Skilled performance is traditionally thought to develop via overt practice. Recent research has demonstrated that merely instructed stimulus–response (S–R) bindings can influence later performance and readily transfer across response modalities. In the present study, we extended this to include instructed category–response (C–R) associations. That is, we investigated whether merely instructed C–R bindings can trigger an unpracticed response (in a different modality) on perception of a novel (previously unseen) stimulus. In a learning-test design, participants had to classify stimuli by comparing them to perceptual category templates (Experiment 1) or semantic category descriptions (Experiment 2) presented prior to each block. During learning blocks, participants had to respond manually, respond vocally, or listen passively to the correct response being spoken. A manual response was always required at test. In test blocks, the categories could either be novel or repeated from the learning block, whereas half of the stimuli were always novel and half were always repeated from the learning block. Because stimulus and category repetitions were manipulated orthogonally, it was possible to directly compare the relative contribution of S–R and C–R associations to performance. In Experiment 1, test performance was enhanced by repeating the C–R bindings independently of the stimulus. In Experiment 2, there was also evidence of an S–R repetition benefit independent of the classification. Critically, instructed associations formed in one response modality were robust to changes in the required response, even when no overt response was required during training, indicating the need to update the traditional view of associative learning.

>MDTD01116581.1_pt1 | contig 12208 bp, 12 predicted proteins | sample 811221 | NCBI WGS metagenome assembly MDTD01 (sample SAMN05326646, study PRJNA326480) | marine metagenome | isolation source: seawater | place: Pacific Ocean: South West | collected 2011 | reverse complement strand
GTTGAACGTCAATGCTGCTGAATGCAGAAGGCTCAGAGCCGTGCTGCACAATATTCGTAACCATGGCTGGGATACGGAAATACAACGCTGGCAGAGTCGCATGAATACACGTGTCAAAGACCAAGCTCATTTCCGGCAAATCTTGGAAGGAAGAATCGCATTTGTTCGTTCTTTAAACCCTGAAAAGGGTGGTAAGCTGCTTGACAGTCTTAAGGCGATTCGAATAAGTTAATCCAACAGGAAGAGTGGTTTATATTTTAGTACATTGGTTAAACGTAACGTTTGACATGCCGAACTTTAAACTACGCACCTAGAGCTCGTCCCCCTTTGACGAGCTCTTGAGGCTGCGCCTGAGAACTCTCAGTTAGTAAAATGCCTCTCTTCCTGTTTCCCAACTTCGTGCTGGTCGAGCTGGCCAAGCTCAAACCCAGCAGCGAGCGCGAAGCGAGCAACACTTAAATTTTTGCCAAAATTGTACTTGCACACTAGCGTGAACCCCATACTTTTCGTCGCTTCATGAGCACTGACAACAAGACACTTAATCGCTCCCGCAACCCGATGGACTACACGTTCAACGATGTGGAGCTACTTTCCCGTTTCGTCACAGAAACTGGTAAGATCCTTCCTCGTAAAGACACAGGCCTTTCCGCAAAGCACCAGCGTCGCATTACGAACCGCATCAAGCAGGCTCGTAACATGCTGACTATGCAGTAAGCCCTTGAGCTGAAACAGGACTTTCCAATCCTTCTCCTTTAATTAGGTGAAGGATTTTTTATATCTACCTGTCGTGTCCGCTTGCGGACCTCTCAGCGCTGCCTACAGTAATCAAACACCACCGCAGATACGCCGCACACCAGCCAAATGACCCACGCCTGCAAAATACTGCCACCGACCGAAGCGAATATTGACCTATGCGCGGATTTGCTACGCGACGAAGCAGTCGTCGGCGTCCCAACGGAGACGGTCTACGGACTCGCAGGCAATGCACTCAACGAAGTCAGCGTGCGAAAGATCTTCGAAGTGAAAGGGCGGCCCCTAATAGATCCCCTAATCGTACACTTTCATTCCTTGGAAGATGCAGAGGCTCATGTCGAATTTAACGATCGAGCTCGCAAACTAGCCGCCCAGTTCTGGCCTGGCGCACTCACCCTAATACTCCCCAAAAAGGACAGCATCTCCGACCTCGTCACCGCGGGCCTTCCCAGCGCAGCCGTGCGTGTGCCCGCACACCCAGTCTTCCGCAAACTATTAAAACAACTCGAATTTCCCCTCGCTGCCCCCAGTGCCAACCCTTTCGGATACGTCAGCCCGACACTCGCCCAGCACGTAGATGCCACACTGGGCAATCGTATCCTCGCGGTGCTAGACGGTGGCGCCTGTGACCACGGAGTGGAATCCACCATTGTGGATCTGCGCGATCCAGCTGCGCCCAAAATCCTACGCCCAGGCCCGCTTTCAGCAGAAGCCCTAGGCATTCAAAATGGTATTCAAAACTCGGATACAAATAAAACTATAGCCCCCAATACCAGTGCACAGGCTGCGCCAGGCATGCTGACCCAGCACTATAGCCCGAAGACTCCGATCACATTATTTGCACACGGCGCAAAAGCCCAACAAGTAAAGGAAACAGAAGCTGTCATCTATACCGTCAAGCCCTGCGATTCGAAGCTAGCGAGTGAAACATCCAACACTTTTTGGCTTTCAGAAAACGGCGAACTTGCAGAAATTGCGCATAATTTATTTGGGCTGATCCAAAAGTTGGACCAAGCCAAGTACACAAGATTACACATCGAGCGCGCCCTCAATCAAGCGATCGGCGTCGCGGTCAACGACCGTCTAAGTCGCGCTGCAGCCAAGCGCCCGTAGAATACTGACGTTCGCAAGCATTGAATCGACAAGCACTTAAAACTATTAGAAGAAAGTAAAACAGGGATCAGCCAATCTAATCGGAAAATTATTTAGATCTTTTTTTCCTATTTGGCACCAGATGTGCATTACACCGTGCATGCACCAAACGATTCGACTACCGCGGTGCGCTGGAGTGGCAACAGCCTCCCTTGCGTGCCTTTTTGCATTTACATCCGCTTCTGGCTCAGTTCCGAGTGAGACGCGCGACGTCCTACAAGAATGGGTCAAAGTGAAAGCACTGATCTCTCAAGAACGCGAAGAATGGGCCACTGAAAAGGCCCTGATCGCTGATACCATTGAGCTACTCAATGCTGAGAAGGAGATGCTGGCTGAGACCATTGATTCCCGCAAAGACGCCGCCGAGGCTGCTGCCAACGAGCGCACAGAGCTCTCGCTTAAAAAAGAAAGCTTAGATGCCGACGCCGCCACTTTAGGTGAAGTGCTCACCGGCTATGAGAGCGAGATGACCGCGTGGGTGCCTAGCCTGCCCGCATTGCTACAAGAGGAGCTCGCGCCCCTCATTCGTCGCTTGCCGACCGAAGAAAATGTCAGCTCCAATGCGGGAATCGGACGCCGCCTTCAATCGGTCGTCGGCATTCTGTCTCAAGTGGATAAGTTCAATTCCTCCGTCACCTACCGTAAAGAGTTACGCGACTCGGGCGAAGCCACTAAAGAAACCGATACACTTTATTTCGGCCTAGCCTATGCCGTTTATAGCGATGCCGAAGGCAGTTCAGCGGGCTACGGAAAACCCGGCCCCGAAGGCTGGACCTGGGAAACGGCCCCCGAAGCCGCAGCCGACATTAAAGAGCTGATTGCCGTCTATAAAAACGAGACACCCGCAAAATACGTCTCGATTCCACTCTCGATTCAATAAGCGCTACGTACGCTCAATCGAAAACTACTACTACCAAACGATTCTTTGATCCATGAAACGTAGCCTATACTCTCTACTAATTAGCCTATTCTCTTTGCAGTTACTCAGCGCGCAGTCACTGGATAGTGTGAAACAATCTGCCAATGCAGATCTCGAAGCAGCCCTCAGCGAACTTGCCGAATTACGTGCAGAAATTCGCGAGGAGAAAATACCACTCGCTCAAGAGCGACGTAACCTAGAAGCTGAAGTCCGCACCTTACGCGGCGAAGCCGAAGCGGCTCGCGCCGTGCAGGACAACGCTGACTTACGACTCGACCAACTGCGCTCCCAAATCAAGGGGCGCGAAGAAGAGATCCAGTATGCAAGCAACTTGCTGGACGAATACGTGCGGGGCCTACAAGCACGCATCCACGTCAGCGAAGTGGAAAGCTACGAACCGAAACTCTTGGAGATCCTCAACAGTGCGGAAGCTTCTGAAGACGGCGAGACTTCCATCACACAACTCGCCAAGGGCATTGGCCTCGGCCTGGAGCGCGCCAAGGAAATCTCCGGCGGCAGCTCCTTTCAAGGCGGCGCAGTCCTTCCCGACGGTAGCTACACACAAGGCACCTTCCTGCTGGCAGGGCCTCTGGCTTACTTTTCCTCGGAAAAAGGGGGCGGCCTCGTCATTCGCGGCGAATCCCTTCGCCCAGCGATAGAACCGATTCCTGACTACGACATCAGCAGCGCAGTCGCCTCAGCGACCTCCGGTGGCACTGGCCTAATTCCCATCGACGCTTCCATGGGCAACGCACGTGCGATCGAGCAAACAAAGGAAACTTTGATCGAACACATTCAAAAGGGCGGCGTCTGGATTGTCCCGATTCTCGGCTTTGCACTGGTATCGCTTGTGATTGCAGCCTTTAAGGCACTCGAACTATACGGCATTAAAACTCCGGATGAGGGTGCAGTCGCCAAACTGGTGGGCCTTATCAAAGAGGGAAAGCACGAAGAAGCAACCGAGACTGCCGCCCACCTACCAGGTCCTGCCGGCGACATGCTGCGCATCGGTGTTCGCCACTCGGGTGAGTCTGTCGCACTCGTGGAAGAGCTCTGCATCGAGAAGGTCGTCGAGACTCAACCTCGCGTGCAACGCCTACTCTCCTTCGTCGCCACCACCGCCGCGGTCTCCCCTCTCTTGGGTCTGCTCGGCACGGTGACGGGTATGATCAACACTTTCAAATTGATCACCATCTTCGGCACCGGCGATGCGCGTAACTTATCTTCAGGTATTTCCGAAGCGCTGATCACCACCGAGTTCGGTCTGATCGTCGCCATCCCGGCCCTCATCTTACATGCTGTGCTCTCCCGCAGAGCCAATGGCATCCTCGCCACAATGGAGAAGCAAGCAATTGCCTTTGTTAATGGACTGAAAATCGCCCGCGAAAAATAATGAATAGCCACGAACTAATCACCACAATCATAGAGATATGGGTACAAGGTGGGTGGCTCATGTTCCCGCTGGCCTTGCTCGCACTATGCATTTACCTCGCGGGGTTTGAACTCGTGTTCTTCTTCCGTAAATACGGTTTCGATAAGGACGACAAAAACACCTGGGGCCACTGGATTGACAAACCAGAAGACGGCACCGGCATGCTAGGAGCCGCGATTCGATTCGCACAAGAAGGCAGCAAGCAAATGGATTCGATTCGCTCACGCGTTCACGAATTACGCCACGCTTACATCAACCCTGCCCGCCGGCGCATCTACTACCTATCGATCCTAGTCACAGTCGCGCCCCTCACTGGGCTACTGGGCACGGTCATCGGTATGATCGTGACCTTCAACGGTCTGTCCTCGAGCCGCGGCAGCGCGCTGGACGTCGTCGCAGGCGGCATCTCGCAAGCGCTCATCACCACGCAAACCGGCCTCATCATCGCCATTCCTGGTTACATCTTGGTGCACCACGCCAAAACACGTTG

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Note that this design does not explicitly require participants to covertly practice the response, nor were participants explicitly instructed to withhold a response. Although there is a broader literature on mental practice (for reviews see: Driskell, Copper, & Moran, 1994; Schuster et al., 2011), this tends to focus on situations in which the participant is explicitly instructed to use mental imagery to practice the tasks. The current experiments, like those of Pfeuffer et al. (2017, 2018), cannot rule out the possibility that participants used mental imagery to practice the tasks during learning blocks where a manual response was not required. However, our primary focus was whether the kind of learning generated in the absence of overt practice can transfer to an altogether novel context rather than the mechanism by which such associations might be formed.
Note that Cohen-Kdoshay and Meiran (2007, 2009) found a flanker compatibility effect on the first trials following some simple instructions that described the C–R bindings, suggesting that C–R associations can be formed via instructions alone. However, the specific stimuli used in the subsequent block were also displayed during the instructions phase, so their findings could also be explained in terms of S–R bindings (which was, indeed, the preferred explanation of the authors).